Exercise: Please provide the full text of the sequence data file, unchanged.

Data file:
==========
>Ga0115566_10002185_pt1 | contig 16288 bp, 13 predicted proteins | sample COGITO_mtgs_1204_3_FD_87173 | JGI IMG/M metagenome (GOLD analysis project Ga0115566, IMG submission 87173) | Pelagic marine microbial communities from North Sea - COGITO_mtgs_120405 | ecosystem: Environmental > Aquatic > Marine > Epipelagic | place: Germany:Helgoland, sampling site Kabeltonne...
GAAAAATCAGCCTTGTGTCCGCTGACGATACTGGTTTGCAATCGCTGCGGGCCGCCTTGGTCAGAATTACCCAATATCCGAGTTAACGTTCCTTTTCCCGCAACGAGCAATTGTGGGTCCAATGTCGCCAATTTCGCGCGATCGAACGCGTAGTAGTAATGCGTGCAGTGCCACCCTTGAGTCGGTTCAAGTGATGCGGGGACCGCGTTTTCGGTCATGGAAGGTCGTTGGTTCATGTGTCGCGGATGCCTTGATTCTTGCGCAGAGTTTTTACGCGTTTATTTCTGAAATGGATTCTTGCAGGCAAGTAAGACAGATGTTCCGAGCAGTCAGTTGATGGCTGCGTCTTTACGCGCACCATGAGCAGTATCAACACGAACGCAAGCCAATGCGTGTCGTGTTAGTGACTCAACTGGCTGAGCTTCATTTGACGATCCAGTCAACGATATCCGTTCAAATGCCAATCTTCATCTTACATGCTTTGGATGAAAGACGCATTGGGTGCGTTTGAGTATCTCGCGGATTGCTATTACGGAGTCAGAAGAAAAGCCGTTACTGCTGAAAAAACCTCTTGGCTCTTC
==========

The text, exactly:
>Ga0115566_10002185_pt1 | contig 16288 bp, 13 predicted proteins | sample COGITO_mtgs_1204_3_FD_87173 | JGI IMG/M metagenome (GOLD analysis project Ga0115566, IMG submission 87173) | Pelagic marine microbial communities from North Sea - COGITO_mtgs_120405 | ecosystem: Environmental > Aquatic > Marine > Epipelagic | place: Germany:Helgoland, sampling site Kabeltonne...
GAAAAATCAGCCTTGTGTCCGCTGACGATACTGGTTTGCAATCGCTGCGGGCCGCCTTGGTCAGAATTACCCAATATCCGAGTTAACGTTCCTTTTCCCGCAACGAGCAATTGTGGGTCCAATGTCGCCAATTTCGCGCGATCGAACGCGTAGTAGTAATGCGTGCAGTGCCACCCTTGAGTCGGTTCAAGTGATGCGGGGACCGCGTTTTCGGTCATGGAAGGTCGTTGGTTCATGTGTCGCGGATGCCTTGATTCTTGCGCAGAGTTTTTACGCGTTTATTTCTGAAATGGATTCTTGCAGGCAAGTAAGACAGATGTTCCGAGCAGTCAGTTGATGGCTGCGTCTTTACGCGCACCATGAGCAGTATCAACACGAACGCAAGCCAATGCGTGTCGTGTTAGTGACTCAACTGGCTGAGCTTCATTTGACGATCCAGTCAACGATATCCGTTCAAATGCCAATCTTCATCTTACATGCTTTGGATGAAAGACGCATTGGGTGCGTTTGAGTATCTCGCGGATTGCTATTACGGAGTCAGAAGAAAAGCCGTTACTGCTGAAAAAACCTCTTGGCTCTTC